SBS: What’s the future looking like for the next phase of Mercy Choir? You mentioned finishing up a full-band rock record…a collection of somewhat ‘straight-ahead’ recordings. You went extremely experimental/ambient for your last one…I’m hoping the experience hasn’t sent you running back to the rock for good! What can we expect or hope for from the upcoming year in Mercy Choir here in 2015?
Paul: The last Mercy Choir live lineup recorded new arrangements of some older songs. I’m not sure what will happen with that record, if anything. I’m still writing a Mercy Choir album that I’ve been working on for a year or so and that should come out by the end of the year.
SBS: Your credits and work are all extremely impressive my friend. Visual-artist…musician…you’re even a published writer as well with a new book coming out on February 27th called “Lucy.” Now…yeah we’re a music-pad here on the internet…but it’s safe to assume that if people are reading these words that they’re more than likely reading the words of many others as well – so tell us about the new book!
Paul: Gladly. Lucy is a very short book of poetry and prose. It’s fictional. It has three characters. It’ll probably cost about 10 bucks. I’m glad I’m not writing it anymore. I’ve learned recently that it’s a funny book. That was good news. I was afraid it was sad or scary. That’s about all I have to say about it. I hope people like it.
SBS: Before we wrap this up and start getting websites and a few last words from you…I just have a feeling I’m asking this next question of the right kind of person to have a great response…no pressure Paul… Take a moment here to tell us about the inspiration you find in your family. You’re married…and as far as I know you’ve got a two-year old son; I’m assuming fantastic – but what’s that like for you and do you find that it plays a role in the music you make?
Paul: Having a family makes me more prolific. I have little free time, so when I have some, I use it wisely. Before I had a family, I’d be happy dicking around with my guitar or in a studio or with other people trying to teach them how to properly play my music. Now I make stuff rather than just talk about making stuff. Also, having a wife and son gives me confidence because I know those are two people who love me no matter what kind of art I make. They support and encourage me, no matter what the endeavor. That gives me courage. With courage, you are free to mix any flavors. Without courage, you make oatmeal. With courage, you are free to mix any flavors. Without courage, you make oatmeal.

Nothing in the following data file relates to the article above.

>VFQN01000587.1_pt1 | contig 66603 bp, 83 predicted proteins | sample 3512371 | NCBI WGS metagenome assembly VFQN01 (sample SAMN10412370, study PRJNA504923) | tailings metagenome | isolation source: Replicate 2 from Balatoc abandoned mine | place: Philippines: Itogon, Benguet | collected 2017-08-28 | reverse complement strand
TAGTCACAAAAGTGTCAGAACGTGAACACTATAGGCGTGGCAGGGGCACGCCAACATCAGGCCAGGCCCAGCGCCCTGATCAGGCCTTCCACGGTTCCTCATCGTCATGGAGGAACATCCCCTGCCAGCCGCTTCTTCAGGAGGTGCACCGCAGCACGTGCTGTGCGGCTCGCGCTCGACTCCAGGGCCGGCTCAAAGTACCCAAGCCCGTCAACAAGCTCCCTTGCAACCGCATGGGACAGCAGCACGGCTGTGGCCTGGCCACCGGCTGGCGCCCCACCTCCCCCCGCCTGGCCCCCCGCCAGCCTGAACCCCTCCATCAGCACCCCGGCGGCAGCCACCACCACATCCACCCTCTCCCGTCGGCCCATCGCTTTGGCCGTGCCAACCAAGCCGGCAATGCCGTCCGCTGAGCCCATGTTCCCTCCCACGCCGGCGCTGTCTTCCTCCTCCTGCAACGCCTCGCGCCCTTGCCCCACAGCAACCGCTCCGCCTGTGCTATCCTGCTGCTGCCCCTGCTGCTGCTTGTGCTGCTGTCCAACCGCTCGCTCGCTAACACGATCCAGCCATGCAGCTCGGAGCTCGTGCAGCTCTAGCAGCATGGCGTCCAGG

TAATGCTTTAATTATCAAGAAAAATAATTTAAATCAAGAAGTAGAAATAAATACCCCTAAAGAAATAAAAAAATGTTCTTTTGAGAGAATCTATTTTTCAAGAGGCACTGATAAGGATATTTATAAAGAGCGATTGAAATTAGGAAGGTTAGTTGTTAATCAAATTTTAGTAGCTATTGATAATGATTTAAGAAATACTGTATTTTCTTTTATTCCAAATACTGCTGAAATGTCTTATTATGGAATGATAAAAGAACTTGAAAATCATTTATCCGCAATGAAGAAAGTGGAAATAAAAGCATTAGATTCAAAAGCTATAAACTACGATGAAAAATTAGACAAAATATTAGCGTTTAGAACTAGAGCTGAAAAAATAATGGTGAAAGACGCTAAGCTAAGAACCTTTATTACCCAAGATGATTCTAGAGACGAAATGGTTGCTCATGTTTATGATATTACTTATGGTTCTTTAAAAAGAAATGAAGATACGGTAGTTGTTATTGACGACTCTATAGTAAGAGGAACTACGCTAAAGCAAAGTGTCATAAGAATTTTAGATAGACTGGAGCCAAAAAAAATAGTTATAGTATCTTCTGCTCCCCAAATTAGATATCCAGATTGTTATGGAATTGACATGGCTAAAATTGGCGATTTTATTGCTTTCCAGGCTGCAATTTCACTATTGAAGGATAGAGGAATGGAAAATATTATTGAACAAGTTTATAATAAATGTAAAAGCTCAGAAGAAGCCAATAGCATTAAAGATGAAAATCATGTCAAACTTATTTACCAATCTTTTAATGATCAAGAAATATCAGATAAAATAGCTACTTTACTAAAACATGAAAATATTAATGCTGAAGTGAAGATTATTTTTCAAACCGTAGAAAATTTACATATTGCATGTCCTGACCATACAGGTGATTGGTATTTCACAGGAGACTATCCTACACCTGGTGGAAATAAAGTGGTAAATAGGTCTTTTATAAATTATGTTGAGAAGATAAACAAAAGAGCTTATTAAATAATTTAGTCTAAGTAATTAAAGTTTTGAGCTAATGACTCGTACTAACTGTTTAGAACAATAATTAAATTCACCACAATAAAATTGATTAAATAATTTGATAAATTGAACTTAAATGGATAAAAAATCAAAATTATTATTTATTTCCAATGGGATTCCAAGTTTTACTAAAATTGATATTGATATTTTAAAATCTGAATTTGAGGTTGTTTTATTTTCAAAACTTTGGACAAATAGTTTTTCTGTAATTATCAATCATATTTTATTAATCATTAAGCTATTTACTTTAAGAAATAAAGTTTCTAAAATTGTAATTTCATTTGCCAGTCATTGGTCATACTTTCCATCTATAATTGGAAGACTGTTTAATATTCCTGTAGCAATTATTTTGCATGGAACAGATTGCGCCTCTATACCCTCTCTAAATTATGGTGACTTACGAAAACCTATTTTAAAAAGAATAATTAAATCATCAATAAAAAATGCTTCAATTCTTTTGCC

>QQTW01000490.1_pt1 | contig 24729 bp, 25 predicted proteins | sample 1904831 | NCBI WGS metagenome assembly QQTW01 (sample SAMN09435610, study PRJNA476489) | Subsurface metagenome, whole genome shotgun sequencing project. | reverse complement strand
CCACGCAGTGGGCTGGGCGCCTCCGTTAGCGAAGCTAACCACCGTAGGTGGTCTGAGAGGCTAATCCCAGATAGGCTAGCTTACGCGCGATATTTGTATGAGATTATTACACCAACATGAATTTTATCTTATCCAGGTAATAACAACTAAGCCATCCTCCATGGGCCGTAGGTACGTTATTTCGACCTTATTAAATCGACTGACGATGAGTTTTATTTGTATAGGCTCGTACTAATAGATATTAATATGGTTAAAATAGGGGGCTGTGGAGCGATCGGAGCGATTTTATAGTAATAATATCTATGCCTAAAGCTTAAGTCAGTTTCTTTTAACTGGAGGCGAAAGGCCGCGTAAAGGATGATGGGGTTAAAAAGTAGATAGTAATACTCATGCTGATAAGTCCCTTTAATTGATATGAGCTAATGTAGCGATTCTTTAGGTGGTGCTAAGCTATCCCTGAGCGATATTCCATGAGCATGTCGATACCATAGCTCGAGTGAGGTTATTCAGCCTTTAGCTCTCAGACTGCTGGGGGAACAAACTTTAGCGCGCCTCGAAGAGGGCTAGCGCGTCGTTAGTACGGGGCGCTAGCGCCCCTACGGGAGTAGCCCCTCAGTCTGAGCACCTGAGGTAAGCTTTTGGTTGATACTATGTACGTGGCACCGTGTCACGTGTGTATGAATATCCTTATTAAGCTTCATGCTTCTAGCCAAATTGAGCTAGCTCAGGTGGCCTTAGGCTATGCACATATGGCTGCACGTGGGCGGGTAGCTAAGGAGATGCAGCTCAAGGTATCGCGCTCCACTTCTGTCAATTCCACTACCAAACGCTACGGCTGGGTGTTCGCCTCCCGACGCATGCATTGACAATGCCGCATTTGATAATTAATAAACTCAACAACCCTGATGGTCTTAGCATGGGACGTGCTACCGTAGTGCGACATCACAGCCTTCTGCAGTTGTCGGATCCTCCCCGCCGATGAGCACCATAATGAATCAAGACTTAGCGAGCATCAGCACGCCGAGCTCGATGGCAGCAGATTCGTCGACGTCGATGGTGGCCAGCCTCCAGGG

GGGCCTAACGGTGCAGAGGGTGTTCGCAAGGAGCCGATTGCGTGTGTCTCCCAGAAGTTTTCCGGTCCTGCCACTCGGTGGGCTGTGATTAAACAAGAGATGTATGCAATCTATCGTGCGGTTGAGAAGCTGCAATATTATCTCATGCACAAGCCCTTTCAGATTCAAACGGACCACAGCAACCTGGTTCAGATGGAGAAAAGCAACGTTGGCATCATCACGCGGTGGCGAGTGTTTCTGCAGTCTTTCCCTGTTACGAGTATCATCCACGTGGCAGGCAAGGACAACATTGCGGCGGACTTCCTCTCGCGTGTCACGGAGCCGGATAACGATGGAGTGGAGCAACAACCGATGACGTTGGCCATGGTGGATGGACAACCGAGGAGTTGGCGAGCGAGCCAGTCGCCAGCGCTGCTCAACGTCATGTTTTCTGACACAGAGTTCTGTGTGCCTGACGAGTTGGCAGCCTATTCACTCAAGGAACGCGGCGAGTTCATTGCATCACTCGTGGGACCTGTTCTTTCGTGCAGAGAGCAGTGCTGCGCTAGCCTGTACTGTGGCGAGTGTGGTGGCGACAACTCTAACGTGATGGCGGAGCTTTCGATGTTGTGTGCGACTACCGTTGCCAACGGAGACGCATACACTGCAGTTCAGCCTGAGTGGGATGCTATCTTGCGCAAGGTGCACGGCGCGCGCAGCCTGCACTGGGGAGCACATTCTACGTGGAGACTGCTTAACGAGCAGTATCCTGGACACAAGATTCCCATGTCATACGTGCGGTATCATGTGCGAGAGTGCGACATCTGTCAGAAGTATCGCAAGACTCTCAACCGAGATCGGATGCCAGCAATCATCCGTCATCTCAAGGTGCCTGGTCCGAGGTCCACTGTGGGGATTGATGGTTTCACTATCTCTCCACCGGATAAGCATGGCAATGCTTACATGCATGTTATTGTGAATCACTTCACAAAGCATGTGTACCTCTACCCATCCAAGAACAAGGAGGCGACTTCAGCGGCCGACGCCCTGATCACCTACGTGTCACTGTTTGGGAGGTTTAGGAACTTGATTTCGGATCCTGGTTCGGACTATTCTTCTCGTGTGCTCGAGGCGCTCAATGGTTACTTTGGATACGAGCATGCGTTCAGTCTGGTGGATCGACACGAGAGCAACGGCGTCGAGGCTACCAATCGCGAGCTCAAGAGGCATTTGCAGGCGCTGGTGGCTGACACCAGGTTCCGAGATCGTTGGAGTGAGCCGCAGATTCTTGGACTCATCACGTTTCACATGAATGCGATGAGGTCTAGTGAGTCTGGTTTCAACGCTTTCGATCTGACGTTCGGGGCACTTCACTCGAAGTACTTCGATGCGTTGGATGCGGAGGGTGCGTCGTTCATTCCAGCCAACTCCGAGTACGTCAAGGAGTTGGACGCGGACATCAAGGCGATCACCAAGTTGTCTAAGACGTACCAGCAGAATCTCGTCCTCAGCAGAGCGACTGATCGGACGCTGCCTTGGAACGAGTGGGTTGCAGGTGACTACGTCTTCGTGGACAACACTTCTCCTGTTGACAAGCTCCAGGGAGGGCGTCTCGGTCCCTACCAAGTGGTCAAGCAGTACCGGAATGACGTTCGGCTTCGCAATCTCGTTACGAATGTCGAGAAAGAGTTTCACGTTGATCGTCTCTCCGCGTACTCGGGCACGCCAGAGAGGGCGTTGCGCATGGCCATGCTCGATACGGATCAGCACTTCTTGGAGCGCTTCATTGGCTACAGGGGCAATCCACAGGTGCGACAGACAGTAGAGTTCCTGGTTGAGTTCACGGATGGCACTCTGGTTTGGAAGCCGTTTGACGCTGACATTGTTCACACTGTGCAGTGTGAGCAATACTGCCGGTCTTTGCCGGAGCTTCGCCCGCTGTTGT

SBS: Websites Paul…sorry my friend…static and boring question my friend; I’m looking to you to jazz-up the answer here – it’s all on you now. Where can people find you online and how are you making these social-media hotspots all warm & cozy for when they get there?
SBS: Just want to say one more thank you Paul; I really do appreciate the time and effort it takes for anyone to do anything at all these days, and I know I tend to ramble. So thank you very much for decoding all that I’ve said and taking that time. I’ll trouble you once more before we send you off and invite you to our ‘open floor;’ a spot where you’re welcome to say anything you like or bring up anything we missed that you wanted to mention. Cheers Paul – all the best to you & the music of Mercy Choir!
Paul: Thank you! I would like to mention: Caffeine and Oxymetazoline are the two most effective over the counter drugs. Cable/internet providers engage in psychological and financial terrorism and are the worst and most dangerous corporations on earth. I’ve never seen a pileated woodpecker in person. The best thing you can do for someone is listen to them.
Make sure to check out those links to Paul’s work in Mercy Choir and check out our review on his latest album Two Machines In The Garden by clicking right here.
We’ve got questions, you’ve got answers – be our next interview guest at sleepingbagstudios by clicking here!